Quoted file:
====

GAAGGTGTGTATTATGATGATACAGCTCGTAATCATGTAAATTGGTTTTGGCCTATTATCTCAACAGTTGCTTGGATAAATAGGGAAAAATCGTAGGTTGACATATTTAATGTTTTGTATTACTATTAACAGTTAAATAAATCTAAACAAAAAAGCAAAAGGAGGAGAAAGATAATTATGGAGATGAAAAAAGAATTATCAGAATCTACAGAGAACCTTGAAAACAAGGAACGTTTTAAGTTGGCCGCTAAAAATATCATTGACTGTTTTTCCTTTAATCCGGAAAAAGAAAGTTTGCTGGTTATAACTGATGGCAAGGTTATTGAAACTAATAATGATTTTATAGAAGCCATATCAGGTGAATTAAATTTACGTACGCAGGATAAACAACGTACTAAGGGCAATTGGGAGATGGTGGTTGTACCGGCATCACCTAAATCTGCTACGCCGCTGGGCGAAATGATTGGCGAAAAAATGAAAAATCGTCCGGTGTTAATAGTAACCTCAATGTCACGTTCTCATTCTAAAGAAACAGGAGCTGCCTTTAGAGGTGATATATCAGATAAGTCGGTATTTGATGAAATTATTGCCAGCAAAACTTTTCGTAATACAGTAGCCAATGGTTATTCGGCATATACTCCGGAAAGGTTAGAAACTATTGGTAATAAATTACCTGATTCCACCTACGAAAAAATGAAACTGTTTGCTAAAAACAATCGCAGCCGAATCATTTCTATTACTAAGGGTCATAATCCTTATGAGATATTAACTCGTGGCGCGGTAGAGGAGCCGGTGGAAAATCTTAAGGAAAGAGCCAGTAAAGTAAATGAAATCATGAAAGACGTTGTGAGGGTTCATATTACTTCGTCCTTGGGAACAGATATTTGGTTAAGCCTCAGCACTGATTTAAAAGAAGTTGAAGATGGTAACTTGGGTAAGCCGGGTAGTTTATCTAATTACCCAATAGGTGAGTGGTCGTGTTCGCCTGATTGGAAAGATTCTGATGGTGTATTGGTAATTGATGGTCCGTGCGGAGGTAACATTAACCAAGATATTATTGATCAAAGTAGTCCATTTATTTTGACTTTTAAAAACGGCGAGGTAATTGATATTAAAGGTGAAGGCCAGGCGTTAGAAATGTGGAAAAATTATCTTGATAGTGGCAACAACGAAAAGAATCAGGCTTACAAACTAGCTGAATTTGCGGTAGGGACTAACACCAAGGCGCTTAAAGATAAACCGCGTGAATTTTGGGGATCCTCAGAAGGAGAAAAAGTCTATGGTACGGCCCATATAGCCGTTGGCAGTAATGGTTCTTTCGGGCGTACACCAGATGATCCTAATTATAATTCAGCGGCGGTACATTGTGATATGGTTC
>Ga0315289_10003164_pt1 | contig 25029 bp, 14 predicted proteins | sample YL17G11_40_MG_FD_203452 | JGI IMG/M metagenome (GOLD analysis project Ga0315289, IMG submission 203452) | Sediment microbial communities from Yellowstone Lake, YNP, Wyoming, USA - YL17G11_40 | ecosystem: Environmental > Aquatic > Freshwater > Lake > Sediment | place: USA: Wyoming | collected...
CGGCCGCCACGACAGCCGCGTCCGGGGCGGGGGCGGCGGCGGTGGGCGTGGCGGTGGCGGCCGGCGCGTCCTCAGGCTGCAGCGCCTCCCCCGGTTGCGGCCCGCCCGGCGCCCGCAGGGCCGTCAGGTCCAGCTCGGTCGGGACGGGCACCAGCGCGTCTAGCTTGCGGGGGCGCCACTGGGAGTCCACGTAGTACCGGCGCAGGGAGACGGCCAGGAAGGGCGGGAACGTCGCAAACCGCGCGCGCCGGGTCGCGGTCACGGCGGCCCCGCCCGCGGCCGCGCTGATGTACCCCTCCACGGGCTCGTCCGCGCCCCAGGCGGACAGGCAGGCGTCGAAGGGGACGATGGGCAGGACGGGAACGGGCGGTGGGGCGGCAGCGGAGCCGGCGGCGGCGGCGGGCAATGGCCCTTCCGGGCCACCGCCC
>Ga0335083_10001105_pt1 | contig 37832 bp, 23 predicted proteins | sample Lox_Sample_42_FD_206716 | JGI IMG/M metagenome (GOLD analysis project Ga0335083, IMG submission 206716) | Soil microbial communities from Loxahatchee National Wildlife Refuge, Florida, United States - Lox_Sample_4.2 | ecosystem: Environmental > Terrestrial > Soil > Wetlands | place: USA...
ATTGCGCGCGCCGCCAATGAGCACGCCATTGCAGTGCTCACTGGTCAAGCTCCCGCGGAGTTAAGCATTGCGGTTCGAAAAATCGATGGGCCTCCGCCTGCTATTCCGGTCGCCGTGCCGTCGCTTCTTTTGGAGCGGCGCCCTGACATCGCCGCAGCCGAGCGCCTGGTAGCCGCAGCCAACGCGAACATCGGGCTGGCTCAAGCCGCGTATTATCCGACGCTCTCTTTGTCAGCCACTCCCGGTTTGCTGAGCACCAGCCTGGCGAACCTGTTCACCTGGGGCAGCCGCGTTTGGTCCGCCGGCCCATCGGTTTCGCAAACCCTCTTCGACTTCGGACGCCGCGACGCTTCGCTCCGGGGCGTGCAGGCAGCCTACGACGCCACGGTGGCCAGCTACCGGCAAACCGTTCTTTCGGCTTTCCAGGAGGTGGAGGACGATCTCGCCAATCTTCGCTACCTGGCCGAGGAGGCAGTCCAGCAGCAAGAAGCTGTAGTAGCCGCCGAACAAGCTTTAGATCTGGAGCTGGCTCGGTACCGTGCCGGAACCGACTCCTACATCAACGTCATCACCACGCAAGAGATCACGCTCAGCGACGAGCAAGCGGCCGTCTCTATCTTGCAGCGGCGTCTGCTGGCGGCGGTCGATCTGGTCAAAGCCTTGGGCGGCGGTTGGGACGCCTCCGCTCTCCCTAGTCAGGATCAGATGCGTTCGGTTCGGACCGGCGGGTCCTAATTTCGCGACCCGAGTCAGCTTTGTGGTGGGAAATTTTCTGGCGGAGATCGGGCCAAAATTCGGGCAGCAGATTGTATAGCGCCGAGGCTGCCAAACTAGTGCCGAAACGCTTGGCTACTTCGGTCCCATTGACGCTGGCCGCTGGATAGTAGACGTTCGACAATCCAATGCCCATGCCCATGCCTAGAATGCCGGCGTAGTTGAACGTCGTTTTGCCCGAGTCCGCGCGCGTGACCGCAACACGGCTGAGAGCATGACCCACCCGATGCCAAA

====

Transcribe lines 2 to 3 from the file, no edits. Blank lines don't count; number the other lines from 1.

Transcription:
>Ga0315289_10003164_pt1 | contig 25029 bp, 14 predicted proteins | sample YL17G11_40_MG_FD_203452 | JGI IMG/M metagenome (GOLD analysis project Ga0315289, IMG submission 203452) | Sediment microbial communities from Yellowstone Lake, YNP, Wyoming, USA - YL17G11_40 | ecosystem: Environmental > Aquatic > Freshwater > Lake > Sediment | place: USA: Wyoming | collected...
CGGCCGCCACGACAGCCGCGTCCGGGGCGGGGGCGGCGGCGGTGGGCGTGGCGGTGGCGGCCGGCGCGTCCTCAGGCTGCAGCGCCTCCCCCGGTTGCGGCCCGCCCGGCGCCCGCAGGGCCGTCAGGTCCAGCTCGGTCGGGACGGGCACCAGCGCGTCTAGCTTGCGGGGGCGCCACTGGGAGTCCACGTAGTACCGGCGCAGGGAGACGGCCAGGAAGGGCGGGAACGTCGCAAACCGCGCGCGCCGGGTCGCGGTCACGGCGGCCCCGCCCGCGGCCGCGCTGATGTACCCCTCCACGGGCTCGTCCGCGCCCCAGGCGGACAGGCAGGCGTCGAAGGGGACGATGGGCAGGACGGGAACGGGCGGTGGGGCGGCAGCGGAGCCGGCGGCGGCGGCGGGCAATGGCCCTTCCGGGCCACCGCCC